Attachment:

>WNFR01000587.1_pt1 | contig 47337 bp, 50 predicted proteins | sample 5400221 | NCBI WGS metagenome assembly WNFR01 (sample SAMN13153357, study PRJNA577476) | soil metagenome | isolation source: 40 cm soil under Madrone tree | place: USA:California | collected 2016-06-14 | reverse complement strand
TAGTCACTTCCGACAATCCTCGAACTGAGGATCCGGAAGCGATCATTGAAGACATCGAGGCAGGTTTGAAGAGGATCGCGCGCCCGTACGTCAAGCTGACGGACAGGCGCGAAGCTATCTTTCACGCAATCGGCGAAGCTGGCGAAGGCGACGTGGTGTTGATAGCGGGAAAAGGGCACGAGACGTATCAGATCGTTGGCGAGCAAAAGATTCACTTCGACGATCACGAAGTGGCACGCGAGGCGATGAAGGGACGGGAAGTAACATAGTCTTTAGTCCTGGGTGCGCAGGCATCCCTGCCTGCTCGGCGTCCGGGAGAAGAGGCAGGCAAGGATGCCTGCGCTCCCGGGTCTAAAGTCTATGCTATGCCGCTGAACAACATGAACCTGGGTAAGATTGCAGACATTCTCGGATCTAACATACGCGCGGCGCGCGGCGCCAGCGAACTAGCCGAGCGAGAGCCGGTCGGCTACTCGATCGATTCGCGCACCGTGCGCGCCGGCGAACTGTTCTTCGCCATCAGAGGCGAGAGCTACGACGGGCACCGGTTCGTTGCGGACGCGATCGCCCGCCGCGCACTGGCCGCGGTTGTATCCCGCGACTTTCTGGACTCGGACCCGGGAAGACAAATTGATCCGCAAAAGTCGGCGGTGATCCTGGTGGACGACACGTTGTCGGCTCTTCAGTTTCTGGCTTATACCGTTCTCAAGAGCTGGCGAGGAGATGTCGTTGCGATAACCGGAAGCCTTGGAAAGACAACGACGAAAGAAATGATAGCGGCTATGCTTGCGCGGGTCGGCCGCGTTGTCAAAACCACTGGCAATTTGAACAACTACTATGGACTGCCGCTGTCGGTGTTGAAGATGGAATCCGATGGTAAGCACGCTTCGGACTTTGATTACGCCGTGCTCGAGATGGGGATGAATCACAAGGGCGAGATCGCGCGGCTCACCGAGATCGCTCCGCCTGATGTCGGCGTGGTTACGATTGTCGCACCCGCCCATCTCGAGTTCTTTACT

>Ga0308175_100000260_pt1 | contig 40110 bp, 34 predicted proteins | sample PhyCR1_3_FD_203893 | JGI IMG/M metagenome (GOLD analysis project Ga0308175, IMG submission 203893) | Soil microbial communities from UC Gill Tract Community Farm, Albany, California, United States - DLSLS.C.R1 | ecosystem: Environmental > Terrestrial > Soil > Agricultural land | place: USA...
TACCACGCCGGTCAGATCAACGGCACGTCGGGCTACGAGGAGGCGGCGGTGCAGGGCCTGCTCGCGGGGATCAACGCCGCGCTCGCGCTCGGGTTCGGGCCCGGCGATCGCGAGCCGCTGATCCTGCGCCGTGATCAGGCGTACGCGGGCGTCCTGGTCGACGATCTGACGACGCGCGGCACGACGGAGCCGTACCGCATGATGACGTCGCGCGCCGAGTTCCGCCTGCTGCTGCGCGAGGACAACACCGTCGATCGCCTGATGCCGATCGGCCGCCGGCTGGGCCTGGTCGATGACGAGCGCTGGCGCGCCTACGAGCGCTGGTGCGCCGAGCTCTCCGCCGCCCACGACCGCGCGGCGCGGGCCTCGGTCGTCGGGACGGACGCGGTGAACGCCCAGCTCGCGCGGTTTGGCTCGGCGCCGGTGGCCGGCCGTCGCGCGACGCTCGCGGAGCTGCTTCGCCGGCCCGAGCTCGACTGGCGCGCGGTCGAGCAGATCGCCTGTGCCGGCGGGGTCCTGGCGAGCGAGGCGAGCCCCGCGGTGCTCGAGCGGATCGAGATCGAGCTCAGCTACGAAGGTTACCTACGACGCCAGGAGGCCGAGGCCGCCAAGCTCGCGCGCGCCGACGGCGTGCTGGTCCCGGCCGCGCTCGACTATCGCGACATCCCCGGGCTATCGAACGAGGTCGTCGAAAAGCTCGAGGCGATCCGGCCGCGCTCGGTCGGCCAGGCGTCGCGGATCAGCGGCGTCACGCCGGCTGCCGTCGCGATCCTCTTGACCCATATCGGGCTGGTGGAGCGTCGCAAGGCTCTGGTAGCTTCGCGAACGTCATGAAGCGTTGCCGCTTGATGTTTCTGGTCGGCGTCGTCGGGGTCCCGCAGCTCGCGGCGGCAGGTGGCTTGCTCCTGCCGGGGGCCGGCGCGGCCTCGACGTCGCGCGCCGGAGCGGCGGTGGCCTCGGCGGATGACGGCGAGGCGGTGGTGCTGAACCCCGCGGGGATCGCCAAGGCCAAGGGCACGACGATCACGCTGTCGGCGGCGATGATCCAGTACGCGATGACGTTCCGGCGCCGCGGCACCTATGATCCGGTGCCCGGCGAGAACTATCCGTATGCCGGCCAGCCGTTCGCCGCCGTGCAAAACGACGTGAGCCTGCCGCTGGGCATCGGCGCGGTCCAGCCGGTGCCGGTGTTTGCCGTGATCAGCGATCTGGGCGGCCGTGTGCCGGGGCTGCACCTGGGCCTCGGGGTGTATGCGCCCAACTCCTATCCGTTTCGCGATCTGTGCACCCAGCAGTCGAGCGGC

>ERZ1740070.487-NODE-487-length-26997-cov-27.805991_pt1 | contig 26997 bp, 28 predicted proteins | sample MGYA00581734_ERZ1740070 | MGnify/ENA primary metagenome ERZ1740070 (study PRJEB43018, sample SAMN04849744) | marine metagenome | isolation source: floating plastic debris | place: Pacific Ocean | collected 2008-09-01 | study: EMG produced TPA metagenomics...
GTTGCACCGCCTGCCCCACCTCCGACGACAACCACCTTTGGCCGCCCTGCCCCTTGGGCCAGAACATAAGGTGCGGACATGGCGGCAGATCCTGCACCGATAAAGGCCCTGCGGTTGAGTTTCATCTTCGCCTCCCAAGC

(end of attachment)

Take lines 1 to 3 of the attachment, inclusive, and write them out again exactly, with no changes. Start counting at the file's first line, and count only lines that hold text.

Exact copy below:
>WNFR01000587.1_pt1 | contig 47337 bp, 50 predicted proteins | sample 5400221 | NCBI WGS metagenome assembly WNFR01 (sample SAMN13153357, study PRJNA577476) | soil metagenome | isolation source: 40 cm soil under Madrone tree | place: USA:California | collected 2016-06-14 | reverse complement strand
TAGTCACTTCCGACAATCCTCGAACTGAGGATCCGGAAGCGATCATTGAAGACATCGAGGCAGGTTTGAAGAGGATCGCGCGCCCGTACGTCAAGCTGACGGACAGGCGCGAAGCTATCTTTCACGCAATCGGCGAAGCTGGCGAAGGCGACGTGGTGTTGATAGCGGGAAAAGGGCACGAGACGTATCAGATCGTTGGCGAGCAAAAGATTCACTTCGACGATCACGAAGTGGCACGCGAGGCGATGAAGGGACGGGAAGTAACATAGTCTTTAGTCCTGGGTGCGCAGGCATCCCTGCCTGCTCGGCGTCCGGGAGAAGAGGCAGGCAAGGATGCCTGCGCTCCCGGGTCTAAAGTCTATGCTATGCCGCTGAACAACATGAACCTGGGTAAGATTGCAGACATTCTCGGATCTAACATACGCGCGGCGCGCGGCGCCAGCGAACTAGCCGAGCGAGAGCCGGTCGGCTACTCGATCGATTCGCGCACCGTGCGCGCCGGCGAACTGTTCTTCGCCATCAGAGGCGAGAGCTACGACGGGCACCGGTTCGTTGCGGACGCGATCGCCCGCCGCGCACTGGCCGCGGTTGTATCCCGCGACTTTCTGGACTCGGACCCGGGAAGACAAATTGATCCGCAAAAGTCGGCGGTGATCCTGGTGGACGACACGTTGTCGGCTCTTCAGTTTCTGGCTTATACCGTTCTCAAGAGCTGGCGAGGAGATGTCGTTGCGATAACCGGAAGCCTTGGAAAGACAACGACGAAAGAAATGATAGCGGCTATGCTTGCGCGGGTCGGCCGCGTTGTCAAAACCACTGGCAATTTGAACAACTACTATGGACTGCCGCTGTCGGTGTTGAAGATGGAATCCGATGGTAAGCACGCTTCGGACTTTGATTACGCCGTGCTCGAGATGGGGATGAATCACAAGGGCGAGATCGCGCGGCTCACCGAGATCGCTCCGCCTGATGTCGGCGTGGTTACGATTGTCGCACCCGCCCATCTCGAGTTCTTTACT

>Ga0308175_100000260_pt1 | contig 40110 bp, 34 predicted proteins | sample PhyCR1_3_FD_203893 | JGI IMG/M metagenome (GOLD analysis project Ga0308175, IMG submission 203893) | Soil microbial communities from UC Gill Tract Community Farm, Albany, California, United States - DLSLS.C.R1 | ecosystem: Environmental > Terrestrial > Soil > Agricultural land | place: USA...